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he Story of the Fisherman is part of a much larger collection of folklore and literature popularly known as the Arabian Nights or The One Thousand and One Nights. The stories originated from ancient Persian, Indian, Egyptian and Mesopotamian sources collected over hundreds of years during the Islamic Golden Age, that is, from the eighth to the thirteenth centuries. These stories reflect the enormous, highly civilized Islamic world that existed at the time. And it was a time when a traveler could wander through an extensive portion of the known world speaking Arabic, studying and praying in mosques, and being a stranger yet sharing a familiar culture.



There is a frame story common to all the editions of the Arabian Nights that involve the ruler of the Persian Empire, King Shahrayar, and his bride Shahrazad. The core scene is the bedchamber of King Shahrayar. His new bride for the night is Shadrazad, daughter to the king's own vizier. She is one more virgin destined to die at sunrise after spending just a single night in the king's bed. The king has sworn to work his way through all the virgins of his kingdom, putting each to death the following morning because his former queen (and therefore all women, in his view) was without virtue. So he decreed that the young women in the kingdom would pay the ultimate penalty for their queen's transgressions.

The Arabian Nights is a collection of stories told against death. Starting with the frame story of Shahrazad and King Shahrayar, the stories unfold, stories within stories, many of them with the intention of prolonging the life of the one telling the story. This present book, titled The Story of the Fisherman, is typical of the Arabian Nights stories in that it is a series of stories tucked within the opening story.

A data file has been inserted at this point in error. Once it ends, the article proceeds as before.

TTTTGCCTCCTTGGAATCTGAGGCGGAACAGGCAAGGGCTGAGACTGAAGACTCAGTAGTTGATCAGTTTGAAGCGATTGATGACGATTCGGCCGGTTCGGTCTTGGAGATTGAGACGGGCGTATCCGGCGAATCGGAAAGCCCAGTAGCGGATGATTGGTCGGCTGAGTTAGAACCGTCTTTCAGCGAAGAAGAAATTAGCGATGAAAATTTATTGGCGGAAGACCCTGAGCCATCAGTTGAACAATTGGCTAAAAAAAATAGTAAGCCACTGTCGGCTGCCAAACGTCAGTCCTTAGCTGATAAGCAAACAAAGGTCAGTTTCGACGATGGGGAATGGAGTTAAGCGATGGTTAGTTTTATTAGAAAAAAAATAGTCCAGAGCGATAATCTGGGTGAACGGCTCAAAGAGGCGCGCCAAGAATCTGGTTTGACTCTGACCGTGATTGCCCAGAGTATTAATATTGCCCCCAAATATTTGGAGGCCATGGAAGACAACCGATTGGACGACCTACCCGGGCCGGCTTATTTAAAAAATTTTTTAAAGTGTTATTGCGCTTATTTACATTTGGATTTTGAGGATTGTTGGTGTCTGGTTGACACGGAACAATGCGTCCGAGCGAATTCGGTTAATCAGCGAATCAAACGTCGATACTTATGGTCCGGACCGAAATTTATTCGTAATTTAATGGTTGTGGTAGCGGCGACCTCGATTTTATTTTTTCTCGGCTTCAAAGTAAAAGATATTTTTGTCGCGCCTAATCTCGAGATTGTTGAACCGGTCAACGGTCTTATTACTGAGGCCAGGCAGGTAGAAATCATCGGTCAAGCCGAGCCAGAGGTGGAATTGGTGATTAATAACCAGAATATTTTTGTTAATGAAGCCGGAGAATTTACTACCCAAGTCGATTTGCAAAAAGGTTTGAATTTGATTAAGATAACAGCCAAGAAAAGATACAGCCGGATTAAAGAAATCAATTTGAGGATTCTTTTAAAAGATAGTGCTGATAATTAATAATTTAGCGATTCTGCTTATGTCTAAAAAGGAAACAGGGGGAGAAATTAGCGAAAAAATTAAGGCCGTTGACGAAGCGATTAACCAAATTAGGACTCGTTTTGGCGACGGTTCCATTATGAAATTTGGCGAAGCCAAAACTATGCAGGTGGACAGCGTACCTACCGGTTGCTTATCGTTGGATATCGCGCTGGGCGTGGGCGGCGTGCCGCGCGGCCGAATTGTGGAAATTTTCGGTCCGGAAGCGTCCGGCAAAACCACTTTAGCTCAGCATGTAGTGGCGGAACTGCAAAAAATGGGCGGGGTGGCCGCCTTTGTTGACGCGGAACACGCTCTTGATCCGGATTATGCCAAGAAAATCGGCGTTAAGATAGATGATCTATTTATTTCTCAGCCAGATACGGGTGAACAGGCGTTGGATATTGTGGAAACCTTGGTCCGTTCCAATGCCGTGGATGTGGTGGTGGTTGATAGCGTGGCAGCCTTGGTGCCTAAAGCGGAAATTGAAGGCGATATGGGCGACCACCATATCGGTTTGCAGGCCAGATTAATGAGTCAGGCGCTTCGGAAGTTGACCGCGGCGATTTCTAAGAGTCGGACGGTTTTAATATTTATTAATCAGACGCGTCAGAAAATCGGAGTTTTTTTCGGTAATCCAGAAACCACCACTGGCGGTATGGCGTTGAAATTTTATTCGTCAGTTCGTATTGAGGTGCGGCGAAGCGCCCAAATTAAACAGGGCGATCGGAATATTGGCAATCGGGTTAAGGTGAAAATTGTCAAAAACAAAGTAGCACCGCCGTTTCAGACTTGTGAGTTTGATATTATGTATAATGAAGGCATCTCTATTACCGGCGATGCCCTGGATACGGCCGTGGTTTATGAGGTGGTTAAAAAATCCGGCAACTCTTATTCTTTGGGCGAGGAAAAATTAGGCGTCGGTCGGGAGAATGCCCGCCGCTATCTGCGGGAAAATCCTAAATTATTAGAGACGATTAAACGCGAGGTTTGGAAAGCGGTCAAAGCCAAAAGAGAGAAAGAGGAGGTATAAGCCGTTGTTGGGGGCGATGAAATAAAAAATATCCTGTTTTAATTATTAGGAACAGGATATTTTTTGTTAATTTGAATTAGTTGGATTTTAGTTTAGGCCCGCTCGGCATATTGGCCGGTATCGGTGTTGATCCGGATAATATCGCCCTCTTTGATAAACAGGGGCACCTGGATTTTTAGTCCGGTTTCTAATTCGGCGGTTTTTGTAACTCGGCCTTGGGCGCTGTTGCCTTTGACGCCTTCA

For this edition, illustrator Brian Bowes (brianbowesillustration.com) has transformed Shadrazad's narration into a panorama of imposing images setting before the reader a visual extravagance of place and time and character. Mr. Bowes is the former Illustrator Coordinator for San Francisco North & East Bay Region of the Society of Children's Book Writer's and Illustrators (SCBWI). He is an illustrator, graphic designer and art instructor. Once printed, the illustrations are hand colored in a French method called pochoir where paint is applied with a brush through cut-out stencils.

This edition of The Story of the Fisherman has evolved both as a story of words and, at the same time, a story told in graphic art form. Due to the accordion nature of the binding, the book can be opened to display the story in images and the reader will discover visual connections between the linked illustrations.
 
The illustration on the front and back covers is based on an illuminated page from a Koran made for Sultan Uljaytu Hamadan in 1313 by Abdallah ibn Muhammad al-Hamadani.


The Story of the Fisherman is published in an edition limited to 117 numbered copies and is signed by the artist Brian Bowes. The book is 80 pages with 18 illustrations including the illustrated title page and measures 9 7/8 tall x 8 5/16 wide and is printed on Lettra from Crane & Co. and hand bound at the press. The Story of the Fisherman is taken from the Arabian Nights and is translated by Edward William Lane (1801-1876). The price is $775.
 
Orders may be placed by telephone, email, fax or letter. Please include $15. for shipping and appropriate tax for California residents. Book dealer and institutional discounts are applied.

The Story of the Fisherman for $775